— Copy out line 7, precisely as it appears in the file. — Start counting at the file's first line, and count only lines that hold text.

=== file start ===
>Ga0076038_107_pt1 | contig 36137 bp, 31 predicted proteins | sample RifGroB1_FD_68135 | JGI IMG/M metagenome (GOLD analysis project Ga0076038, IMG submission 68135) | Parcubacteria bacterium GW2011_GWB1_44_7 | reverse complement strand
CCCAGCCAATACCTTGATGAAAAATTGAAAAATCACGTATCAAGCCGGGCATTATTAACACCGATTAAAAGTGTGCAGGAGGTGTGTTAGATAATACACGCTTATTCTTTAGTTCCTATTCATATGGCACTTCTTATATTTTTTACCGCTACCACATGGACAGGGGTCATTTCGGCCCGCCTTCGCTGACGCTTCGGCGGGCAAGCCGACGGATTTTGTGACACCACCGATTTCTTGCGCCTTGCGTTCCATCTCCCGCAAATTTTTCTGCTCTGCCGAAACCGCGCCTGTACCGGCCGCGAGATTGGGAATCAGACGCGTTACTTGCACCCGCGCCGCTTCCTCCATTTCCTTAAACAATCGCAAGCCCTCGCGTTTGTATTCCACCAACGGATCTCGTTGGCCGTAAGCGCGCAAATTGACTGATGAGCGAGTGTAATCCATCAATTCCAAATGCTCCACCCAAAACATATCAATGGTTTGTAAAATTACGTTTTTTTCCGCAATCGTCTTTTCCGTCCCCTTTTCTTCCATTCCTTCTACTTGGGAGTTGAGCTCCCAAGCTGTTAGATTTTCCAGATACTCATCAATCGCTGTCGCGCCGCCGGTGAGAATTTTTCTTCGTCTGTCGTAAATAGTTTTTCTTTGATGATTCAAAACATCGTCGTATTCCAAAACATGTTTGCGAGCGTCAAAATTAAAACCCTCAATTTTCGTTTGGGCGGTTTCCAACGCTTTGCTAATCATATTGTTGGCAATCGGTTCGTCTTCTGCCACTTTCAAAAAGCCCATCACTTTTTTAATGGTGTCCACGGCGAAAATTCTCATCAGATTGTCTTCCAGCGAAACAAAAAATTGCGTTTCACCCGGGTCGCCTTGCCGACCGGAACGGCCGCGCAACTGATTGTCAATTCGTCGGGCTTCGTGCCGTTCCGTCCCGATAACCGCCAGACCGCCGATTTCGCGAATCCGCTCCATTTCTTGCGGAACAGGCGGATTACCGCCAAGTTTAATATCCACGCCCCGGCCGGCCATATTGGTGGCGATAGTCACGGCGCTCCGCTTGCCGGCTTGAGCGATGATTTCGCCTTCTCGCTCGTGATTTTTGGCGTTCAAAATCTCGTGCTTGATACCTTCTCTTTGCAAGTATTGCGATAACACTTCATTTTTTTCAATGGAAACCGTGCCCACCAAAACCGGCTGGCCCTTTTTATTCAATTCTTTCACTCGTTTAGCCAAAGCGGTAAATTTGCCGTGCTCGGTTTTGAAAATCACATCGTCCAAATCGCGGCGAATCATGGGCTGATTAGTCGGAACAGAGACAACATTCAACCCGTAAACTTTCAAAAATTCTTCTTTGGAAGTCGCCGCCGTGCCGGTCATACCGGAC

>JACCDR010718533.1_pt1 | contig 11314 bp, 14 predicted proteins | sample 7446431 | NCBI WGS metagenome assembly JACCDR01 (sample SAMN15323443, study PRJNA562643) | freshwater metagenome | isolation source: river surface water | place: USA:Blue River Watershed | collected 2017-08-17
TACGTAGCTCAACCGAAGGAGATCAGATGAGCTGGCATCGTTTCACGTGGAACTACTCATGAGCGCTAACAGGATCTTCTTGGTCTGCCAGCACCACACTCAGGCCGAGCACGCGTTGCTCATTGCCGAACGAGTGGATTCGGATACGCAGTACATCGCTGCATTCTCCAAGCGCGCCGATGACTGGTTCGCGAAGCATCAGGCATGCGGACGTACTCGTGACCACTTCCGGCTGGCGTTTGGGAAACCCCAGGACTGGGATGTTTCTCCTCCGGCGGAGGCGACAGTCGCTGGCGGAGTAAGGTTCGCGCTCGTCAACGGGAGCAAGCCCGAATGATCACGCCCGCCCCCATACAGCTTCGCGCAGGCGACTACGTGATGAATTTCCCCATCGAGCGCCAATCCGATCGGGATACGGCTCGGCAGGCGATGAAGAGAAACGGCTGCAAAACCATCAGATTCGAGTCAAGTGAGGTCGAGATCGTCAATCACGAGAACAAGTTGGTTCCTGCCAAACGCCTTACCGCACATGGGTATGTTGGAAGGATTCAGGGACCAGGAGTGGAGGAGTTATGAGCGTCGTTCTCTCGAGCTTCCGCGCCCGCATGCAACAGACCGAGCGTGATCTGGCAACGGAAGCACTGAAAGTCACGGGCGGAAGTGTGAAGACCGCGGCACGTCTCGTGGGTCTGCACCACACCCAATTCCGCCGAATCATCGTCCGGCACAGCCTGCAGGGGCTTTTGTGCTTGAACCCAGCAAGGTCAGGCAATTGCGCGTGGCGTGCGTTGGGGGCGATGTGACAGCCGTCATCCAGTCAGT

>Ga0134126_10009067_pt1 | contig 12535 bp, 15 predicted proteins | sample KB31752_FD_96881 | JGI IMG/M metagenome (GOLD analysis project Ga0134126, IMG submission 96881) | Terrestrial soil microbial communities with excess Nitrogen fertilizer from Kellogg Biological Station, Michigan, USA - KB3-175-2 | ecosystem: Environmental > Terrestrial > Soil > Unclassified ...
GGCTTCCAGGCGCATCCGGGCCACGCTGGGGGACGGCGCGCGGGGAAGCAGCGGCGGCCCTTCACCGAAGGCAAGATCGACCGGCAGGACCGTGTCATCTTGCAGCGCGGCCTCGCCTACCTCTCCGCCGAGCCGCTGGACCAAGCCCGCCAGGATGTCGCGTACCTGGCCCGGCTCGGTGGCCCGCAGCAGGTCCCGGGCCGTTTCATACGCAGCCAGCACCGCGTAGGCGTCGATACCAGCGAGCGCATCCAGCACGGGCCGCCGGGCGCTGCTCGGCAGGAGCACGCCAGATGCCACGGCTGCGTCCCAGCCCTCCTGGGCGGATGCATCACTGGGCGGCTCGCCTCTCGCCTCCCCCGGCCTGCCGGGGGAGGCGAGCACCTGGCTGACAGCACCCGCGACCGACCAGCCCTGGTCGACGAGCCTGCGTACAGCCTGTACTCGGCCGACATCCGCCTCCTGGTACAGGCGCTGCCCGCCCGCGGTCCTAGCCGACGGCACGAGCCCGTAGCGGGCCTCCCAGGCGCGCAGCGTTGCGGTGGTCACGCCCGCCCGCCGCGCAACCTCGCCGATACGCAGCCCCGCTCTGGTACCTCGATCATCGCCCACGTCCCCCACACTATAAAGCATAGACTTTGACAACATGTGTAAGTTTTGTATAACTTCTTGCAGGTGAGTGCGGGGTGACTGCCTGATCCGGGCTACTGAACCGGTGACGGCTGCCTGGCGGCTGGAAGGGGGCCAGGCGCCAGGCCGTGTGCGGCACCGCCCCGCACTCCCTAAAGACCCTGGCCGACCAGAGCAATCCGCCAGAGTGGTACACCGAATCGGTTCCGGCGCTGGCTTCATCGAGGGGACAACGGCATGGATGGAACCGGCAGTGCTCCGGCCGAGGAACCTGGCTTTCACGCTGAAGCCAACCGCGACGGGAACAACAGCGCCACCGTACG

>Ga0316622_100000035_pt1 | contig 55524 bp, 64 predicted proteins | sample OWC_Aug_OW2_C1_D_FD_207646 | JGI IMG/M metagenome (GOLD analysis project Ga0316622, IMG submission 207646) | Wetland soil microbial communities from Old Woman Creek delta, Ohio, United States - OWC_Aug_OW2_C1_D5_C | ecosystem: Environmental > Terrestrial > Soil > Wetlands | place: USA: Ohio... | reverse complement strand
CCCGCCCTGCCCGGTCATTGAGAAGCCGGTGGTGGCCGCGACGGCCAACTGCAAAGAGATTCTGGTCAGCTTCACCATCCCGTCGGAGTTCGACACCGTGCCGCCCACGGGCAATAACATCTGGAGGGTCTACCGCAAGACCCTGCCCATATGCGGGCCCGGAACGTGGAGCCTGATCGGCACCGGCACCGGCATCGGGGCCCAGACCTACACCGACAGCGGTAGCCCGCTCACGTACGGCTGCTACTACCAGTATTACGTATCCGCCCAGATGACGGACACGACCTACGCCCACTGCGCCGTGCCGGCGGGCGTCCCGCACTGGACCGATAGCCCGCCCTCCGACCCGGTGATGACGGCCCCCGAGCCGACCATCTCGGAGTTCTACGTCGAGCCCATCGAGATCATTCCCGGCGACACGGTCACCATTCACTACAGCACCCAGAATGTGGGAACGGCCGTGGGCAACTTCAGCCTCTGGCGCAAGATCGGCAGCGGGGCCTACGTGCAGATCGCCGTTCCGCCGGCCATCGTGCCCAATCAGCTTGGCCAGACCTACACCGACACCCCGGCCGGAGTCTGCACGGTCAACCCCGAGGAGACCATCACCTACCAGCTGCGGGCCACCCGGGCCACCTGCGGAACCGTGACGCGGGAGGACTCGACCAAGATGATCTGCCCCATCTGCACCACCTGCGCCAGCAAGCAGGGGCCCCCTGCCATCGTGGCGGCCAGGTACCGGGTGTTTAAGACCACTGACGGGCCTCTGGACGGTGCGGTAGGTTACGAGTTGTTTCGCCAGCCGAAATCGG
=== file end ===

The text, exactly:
>Ga0316622_100000035_pt1 | contig 55524 bp, 64 predicted proteins | sample OWC_Aug_OW2_C1_D_FD_207646 | JGI IMG/M metagenome (GOLD analysis project Ga0316622, IMG submission 207646) | Wetland soil microbial communities from Old Woman Creek delta, Ohio, United States - OWC_Aug_OW2_C1_D5_C | ecosystem: Environmental > Terrestrial > Soil > Wetlands | place: USA: Ohio... | reverse complement strand